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Private banks renew bets on laggard hedge funds

Private banks renew bets on laggard hedge funds

Hedge funds performed nearly a third as well as stock markets last year.

The HFRI Fund Weighted Composite Index, comprising of over 1,400 single-manager hedge funds, returned 10.4% in the year leading to 31 December 2019. 

But private banks are sticking to their guns. HSBC Private Banking believes the investment vehicle is still valuable, as its returns are largely uncorrelated to market cycles. 

'If you have equity markets going down, they do significantly less badly. When [equity markets] go up, they do a little less well. That ratio is relatively good,' said Willem Sels, its global chief market strategist. 

Like other private banks, HSBC doesn't expect equity returns in the tune of 2019 – where some investors cashed out almost 30%. 

'If we were to expect the same kind of returns, we wouldn't be advocating hedge funds because they would underperform. But if you have a milder appreciation, you will try to look for alpha generation. 

'A good hedge fund manager is going to be able to generate some alpha,' Sels told reporters at a recent briefing. 

HSBC has a list of selected hedge funds, and fund of hedge funds products that it recommends to clients. Sels said it is largely recommending macro and equity long and short funds in Asia.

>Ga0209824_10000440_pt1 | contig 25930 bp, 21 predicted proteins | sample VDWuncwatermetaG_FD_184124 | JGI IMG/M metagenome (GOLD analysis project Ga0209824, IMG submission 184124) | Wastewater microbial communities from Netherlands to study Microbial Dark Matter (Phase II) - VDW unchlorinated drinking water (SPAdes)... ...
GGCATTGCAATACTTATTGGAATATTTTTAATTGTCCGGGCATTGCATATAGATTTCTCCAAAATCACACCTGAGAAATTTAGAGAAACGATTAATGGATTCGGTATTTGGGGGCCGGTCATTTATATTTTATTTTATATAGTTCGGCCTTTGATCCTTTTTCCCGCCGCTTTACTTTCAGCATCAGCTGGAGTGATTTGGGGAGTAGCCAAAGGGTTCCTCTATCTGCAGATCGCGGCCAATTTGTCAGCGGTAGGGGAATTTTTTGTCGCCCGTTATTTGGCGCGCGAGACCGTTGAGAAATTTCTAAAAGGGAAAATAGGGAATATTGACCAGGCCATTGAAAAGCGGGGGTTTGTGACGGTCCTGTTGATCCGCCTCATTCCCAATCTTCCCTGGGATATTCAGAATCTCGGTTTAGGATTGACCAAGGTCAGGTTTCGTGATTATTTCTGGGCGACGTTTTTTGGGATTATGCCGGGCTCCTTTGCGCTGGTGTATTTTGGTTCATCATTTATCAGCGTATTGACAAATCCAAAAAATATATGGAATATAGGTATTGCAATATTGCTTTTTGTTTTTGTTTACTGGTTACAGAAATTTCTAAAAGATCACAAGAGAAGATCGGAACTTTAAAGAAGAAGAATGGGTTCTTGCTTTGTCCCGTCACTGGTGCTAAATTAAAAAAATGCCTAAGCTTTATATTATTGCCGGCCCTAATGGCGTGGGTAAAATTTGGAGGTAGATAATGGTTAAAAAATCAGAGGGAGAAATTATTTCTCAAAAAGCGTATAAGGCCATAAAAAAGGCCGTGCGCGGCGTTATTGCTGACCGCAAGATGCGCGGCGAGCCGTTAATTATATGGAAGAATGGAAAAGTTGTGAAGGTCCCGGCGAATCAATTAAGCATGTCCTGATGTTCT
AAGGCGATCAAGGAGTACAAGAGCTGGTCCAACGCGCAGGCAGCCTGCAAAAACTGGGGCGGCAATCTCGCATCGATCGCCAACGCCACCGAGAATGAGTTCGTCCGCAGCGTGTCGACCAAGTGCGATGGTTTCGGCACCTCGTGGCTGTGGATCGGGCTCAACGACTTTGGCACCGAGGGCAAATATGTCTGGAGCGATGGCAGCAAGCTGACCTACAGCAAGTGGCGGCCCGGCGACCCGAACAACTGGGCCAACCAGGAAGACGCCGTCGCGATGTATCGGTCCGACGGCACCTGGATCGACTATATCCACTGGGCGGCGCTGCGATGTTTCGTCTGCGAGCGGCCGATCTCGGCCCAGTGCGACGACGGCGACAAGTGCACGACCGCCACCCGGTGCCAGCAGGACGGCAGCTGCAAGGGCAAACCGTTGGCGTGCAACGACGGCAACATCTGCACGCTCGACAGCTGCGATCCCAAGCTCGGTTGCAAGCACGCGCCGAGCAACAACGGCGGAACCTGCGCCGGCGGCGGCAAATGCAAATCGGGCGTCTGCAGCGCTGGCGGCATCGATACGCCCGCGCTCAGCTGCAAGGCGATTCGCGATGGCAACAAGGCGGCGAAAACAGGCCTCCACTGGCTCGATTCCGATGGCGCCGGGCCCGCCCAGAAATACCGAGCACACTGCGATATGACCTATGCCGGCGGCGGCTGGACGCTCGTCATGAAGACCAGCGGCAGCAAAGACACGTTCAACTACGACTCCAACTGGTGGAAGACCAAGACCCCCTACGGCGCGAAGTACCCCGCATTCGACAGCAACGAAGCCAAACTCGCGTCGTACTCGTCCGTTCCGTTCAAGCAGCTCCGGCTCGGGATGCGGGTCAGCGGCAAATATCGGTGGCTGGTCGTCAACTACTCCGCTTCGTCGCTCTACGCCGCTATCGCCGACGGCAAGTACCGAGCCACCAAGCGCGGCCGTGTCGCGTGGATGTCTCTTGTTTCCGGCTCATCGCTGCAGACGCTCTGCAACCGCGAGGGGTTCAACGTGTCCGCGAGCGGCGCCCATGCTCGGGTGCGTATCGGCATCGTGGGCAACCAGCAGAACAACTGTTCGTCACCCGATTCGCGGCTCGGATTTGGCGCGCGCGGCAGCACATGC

UBS, meanwhile, likes relative value and market neutral strategies within hedge funds. 

The Swiss giant estimates that funds of hedge funds will deliver around 5% in annual returns to investors.

Risk parity funds, on the other hand, are expected to return around 7% a year. 'Although the fall in bond yields hurts such funds' prospects, the commensurate drop in interest rate expectations also leads to lower borrowing costs. 

'It is also worth noting that the difference between expected equity returns and borrowing costs has risen over the past year,' its chief investment office noted. 

On the whole, UBS expects returns of 8%-10% in private markets, higher than in public markets, due to the effects of illiquidity premiums, manager skill, and greater access to niche opportunities. 

Sels said hedge funds would also be better at market timing than a typical retail investor. 'Sometimes retail investors panic when the market sells off, and hedge fund investors... are going to take that as an opportunity to enter the market. 

'In terms of the bond markets, they tend to be able to generate positive returns if markets fall,' he added. 

Asia attracted $1.7 billion in hedge fund investments last September, bringing the year-to-date inflows to $430 million that month.